Intestinal Aging and How Antioxidants Pterostilbene and Resveratrol Help Your Cells Fight Back
Many of us notice that our metabolism and digestion change as we grow older. From not being able to eat the same foods we used to binge on when we were younger, to piling on the Metamucil powder when things aren’t so regular, our guts show signs of aging just like the rest of our bodies.
The intestine’s intricate twists, folds, and thin lining that structure and separate our guts from the rest of our bodies get damaged as we grow older. This unraveling of intestinal health is greatly affected by oxidative stress — the accumulation of harmful and damaging compounds called free radicals or reactive oxygen species (ROS) with inadequate antioxidants to neutralize them. In a recent study published in the journal Free Radical Biology and Medicine, Chen and colleagues focus on improving intestinal health by comparing two antioxidant plant compounds, resveratrol and pterostilbene — finding that pterostilbene comes out on top when it comes to our guts.
How Oxidative Stress Impedes Intestinal Health
We eat to fuel our bodies with energy, and the parts that mediate the process are no exceptions. The intestines have high energy demands — after all, they do constantly work to digest, absorb, and metabolize the food we eat. This need for energy causes our intestinal cells to contain large quantities of mitochondria, our cells’ energy powerhouses. However, increased oxidative stress is a driver of mitochondrial dysfunction, which then creates more ROS and perpetuates a vicious and damaging cycle.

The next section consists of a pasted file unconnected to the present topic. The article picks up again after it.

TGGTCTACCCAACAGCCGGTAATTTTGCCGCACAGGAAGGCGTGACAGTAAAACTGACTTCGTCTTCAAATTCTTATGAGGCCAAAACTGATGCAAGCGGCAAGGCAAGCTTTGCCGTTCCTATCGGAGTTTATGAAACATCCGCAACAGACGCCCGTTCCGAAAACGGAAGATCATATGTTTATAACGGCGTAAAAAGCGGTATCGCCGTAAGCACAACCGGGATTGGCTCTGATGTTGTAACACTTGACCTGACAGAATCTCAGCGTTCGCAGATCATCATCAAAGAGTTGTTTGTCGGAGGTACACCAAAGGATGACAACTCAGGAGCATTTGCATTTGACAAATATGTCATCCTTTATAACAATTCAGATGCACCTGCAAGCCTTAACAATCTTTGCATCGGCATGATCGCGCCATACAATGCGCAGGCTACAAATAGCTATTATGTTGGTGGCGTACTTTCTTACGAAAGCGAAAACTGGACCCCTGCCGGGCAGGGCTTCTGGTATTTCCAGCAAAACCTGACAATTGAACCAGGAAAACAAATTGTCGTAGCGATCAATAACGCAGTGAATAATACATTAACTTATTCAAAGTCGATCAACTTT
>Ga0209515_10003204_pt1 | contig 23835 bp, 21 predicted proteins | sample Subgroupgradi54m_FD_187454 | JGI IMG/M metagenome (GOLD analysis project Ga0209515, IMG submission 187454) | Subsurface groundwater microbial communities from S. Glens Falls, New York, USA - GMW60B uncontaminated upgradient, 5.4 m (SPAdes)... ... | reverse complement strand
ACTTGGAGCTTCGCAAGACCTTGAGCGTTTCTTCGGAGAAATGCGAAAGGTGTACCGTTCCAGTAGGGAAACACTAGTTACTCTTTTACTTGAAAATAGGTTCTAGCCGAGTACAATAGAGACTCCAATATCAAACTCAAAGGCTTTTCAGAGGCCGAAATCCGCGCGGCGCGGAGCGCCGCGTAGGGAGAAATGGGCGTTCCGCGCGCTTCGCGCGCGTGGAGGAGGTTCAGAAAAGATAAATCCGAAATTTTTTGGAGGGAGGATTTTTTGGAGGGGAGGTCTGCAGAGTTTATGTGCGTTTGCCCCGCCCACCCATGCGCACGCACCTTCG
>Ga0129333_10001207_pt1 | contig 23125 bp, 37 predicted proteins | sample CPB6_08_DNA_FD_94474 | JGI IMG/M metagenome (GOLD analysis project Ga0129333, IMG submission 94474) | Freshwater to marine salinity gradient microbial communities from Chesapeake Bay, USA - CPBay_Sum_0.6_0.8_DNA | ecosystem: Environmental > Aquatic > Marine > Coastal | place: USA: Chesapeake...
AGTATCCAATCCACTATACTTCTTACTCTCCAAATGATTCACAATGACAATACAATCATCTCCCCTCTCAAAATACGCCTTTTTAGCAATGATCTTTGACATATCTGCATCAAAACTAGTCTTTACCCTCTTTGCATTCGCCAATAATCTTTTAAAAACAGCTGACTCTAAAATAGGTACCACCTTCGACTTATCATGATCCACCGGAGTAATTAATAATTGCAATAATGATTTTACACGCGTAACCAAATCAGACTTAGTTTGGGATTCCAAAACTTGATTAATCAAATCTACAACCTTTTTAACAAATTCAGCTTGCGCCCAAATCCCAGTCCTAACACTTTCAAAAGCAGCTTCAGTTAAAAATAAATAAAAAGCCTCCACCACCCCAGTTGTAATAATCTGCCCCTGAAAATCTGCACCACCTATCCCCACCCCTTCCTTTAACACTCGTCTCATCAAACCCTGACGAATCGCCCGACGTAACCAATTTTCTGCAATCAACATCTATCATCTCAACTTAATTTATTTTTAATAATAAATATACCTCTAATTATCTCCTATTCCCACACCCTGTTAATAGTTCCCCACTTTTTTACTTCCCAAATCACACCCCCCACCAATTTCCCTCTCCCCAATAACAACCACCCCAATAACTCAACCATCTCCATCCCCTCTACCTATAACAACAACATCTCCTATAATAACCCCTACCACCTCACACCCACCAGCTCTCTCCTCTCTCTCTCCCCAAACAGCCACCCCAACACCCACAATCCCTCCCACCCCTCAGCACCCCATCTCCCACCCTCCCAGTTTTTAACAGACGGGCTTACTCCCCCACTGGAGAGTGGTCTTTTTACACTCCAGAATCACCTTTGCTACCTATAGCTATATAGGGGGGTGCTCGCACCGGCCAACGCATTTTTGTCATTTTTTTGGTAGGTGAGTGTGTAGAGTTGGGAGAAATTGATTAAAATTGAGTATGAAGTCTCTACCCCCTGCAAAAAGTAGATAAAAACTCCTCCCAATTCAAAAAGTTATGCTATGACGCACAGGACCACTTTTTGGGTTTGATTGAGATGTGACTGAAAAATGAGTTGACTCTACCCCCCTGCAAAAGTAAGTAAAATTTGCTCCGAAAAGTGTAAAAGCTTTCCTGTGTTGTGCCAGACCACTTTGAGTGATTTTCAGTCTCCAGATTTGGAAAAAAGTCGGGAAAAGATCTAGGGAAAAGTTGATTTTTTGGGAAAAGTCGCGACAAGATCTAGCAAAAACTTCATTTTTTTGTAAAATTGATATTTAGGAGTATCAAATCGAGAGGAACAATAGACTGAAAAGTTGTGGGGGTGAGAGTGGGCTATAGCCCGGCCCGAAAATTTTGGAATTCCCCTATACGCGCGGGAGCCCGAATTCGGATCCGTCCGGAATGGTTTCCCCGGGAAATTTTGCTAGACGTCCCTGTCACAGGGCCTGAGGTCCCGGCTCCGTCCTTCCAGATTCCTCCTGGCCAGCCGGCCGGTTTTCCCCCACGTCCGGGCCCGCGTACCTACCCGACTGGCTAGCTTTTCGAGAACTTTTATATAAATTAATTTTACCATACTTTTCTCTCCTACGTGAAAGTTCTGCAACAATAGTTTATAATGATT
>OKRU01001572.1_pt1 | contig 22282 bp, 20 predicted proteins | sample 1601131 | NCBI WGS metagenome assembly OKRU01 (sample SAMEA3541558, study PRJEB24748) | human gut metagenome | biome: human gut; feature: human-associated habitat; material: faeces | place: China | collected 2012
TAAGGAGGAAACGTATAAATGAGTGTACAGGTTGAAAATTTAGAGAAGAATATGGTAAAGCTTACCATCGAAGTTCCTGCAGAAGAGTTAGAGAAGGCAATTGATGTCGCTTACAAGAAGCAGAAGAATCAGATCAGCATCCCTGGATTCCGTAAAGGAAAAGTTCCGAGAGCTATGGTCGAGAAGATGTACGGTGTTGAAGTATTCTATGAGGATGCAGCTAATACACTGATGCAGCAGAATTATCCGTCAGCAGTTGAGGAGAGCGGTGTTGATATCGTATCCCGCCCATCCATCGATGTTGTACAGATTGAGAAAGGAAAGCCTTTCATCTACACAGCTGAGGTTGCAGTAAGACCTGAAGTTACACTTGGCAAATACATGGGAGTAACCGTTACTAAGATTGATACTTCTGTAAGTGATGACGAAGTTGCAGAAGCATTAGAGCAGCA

Chen and colleagues looked at two plant-based molecules, resveratrol and pterostilbene, that provide antioxidant action to the age-related perpetual sequence of declining gut health. These two compounds are closely related, with resveratrol being found primarily in red grapes and wine, and pterostilbene occurring in berries and nuts.
The benefits of these polyphenols are thought to act through the protein sirtuin-1 (SIRT1). Natural compounds like resveratrol and pterostilbene activate SIRT1, which plays an essential role in modulating cellular and mitochondrial health — and, therefore, is thought to be involved with longevity. However, whether boosting SIRT1 activity via resveratrol and pterostilbene can preserve intestinal health with age has yet to be explored — until now, with this recent research authored by Chen and colleagues.
Proving the Potency of Pterostilbene
Chen and colleagues first looked at the effects of resveratrol and pterostilbene in a group of young pigs. They induced oxidative stress in the animals, leading to poor intestinal health, including the destruction of the gut’s mucosal lining, shortening of their intestinal villi — tiny finger-like projections that line the inside of the small intestine and facilitate nutrient absorption — and higher programmed death rates of intestinal cells called enterocytes. Both polyphenols significantly reduced enterocyte cell death, but only pterostilbene reversed the intestinal villi shortening and strengthened the gut lining.
Underlying these deteriorating effects were increased intestinal levels of the oxidative compound malondialdehyde (MDA) with decreased levels of the antioxidant enzymes superoxide dismutase (SOD) and glutathione peroxidase (GPX). While both resveratrol and pterostilbene reversed the low SOD activity, only pterostilbene increased GPX levels and inhibited the rise in MDA.